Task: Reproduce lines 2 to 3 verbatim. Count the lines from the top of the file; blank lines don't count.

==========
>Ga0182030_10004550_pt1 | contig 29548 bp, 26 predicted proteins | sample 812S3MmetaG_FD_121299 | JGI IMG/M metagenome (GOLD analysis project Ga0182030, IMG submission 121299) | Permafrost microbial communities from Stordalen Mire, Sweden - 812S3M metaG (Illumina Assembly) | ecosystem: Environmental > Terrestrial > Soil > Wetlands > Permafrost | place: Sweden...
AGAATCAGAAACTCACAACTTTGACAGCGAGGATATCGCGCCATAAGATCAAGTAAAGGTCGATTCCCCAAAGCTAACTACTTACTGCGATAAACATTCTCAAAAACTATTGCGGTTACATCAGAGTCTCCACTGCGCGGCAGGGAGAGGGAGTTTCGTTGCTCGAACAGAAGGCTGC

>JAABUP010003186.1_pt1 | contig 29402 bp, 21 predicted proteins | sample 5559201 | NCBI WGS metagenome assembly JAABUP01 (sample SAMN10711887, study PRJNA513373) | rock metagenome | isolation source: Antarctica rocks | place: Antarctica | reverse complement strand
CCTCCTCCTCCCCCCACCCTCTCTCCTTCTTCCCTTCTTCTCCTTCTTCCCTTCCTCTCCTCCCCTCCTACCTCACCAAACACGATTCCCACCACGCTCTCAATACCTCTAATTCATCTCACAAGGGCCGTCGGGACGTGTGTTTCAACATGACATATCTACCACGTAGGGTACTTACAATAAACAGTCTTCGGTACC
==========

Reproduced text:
AGAATCAGAAACTCACAACTTTGACAGCGAGGATATCGCGCCATAAGATCAAGTAAAGGTCGATTCCCCAAAGCTAACTACTTACTGCGATAAACATTCTCAAAAACTATTGCGGTTACATCAGAGTCTCCACTGCGCGGCAGGGAGAGGGAGTTTCGTTGCTCGAACAGAAGGCTGC

>JAABUP010003186.1_pt1 | contig 29402 bp, 21 predicted proteins | sample 5559201 | NCBI WGS metagenome assembly JAABUP01 (sample SAMN10711887, study PRJNA513373) | rock metagenome | isolation source: Antarctica rocks | place: Antarctica | reverse complement strand